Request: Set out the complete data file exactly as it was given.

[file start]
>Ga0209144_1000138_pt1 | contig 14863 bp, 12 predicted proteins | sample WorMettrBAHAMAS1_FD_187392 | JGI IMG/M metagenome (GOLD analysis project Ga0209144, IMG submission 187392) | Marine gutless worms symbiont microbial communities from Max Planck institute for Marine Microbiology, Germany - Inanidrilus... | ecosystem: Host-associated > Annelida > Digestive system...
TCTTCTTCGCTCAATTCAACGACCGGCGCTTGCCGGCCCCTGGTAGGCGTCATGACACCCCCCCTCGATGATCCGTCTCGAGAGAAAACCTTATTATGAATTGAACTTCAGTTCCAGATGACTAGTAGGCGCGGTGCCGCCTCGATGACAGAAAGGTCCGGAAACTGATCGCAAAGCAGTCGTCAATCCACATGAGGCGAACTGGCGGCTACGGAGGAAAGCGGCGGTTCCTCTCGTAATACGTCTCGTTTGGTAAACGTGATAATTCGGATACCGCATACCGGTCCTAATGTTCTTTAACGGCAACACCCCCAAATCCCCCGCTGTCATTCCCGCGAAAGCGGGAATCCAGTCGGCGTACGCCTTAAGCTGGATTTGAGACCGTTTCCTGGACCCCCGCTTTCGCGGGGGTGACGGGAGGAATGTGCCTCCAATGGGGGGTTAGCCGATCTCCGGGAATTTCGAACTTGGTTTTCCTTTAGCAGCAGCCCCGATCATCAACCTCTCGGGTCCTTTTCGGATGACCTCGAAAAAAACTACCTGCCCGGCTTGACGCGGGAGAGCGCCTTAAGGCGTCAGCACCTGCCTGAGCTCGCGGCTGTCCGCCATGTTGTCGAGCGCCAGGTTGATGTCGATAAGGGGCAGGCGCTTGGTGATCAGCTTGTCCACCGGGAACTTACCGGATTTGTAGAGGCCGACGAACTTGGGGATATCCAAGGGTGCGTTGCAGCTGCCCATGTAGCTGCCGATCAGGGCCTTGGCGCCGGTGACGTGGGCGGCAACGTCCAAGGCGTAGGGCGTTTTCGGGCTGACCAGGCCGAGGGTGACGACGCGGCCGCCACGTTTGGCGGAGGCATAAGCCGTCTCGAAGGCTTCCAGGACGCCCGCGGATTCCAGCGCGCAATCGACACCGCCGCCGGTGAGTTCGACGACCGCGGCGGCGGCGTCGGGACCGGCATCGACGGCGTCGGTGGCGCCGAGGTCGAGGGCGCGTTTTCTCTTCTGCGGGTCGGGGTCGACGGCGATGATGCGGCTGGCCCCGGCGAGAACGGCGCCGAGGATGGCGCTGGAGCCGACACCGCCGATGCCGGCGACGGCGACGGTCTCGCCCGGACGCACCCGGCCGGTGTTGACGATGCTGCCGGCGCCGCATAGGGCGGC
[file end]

>Ga0209144_1000138_pt1 | contig 14863 bp, 12 predicted proteins | sample WorMettrBAHAMAS1_FD_187392 | JGI IMG/M metagenome (GOLD analysis project Ga0209144, IMG submission 187392) | Marine gutless worms symbiont microbial communities from Max Planck institute for Marine Microbiology, Germany - Inanidrilus... | ecosystem: Host-associated > Annelida > Digestive system...
TCTTCTTCGCTCAATTCAACGACCGGCGCTTGCCGGCCCCTGGTAGGCGTCATGACACCCCCCCTCGATGATCCGTCTCGAGAGAAAACCTTATTATGAATTGAACTTCAGTTCCAGATGACTAGTAGGCGCGGTGCCGCCTCGATGACAGAAAGGTCCGGAAACTGATCGCAAAGCAGTCGTCAATCCACATGAGGCGAACTGGCGGCTACGGAGGAAAGCGGCGGTTCCTCTCGTAATACGTCTCGTTTGGTAAACGTGATAATTCGGATACCGCATACCGGTCCTAATGTTCTTTAACGGCAACACCCCCAAATCCCCCGCTGTCATTCCCGCGAAAGCGGGAATCCAGTCGGCGTACGCCTTAAGCTGGATTTGAGACCGTTTCCTGGACCCCCGCTTTCGCGGGGGTGACGGGAGGAATGTGCCTCCAATGGGGGGTTAGCCGATCTCCGGGAATTTCGAACTTGGTTTTCCTTTAGCAGCAGCCCCGATCATCAACCTCTCGGGTCCTTTTCGGATGACCTCGAAAAAAACTACCTGCCCGGCTTGACGCGGGAGAGCGCCTTAAGGCGTCAGCACCTGCCTGAGCTCGCGGCTGTCCGCCATGTTGTCGAGCGCCAGGTTGATGTCGATAAGGGGCAGGCGCTTGGTGATCAGCTTGTCCACCGGGAACTTACCGGATTTGTAGAGGCCGACGAACTTGGGGATATCCAAGGGTGCGTTGCAGCTGCCCATGTAGCTGCCGATCAGGGCCTTGGCGCCGGTGACGTGGGCGGCAACGTCCAAGGCGTAGGGCGTTTTCGGGCTGACCAGGCCGAGGGTGACGACGCGGCCGCCACGTTTGGCGGAGGCATAAGCCGTCTCGAAGGCTTCCAGGACGCCCGCGGATTCCAGCGCGCAATCGACACCGCCGCCGGTGAGTTCGACGACCGCGGCGGCGGCGTCGGGACCGGCATCGACGGCGTCGGTGGCGCCGAGGTCGAGGGCGCGTTTTCTCTTCTGCGGGTCGGGGTCGACGGCGATGATGCGGCTGGCCCCGGCGAGAACGGCGCCGAGGATGGCGCTGGAGCCGACACCGCCGATGCCGGCGACGGCGACGGTCTCGCCCGGACGCACCCGGCCGGTGTTGACGATGCTGCCGGCGCCGCATAGGGCGGC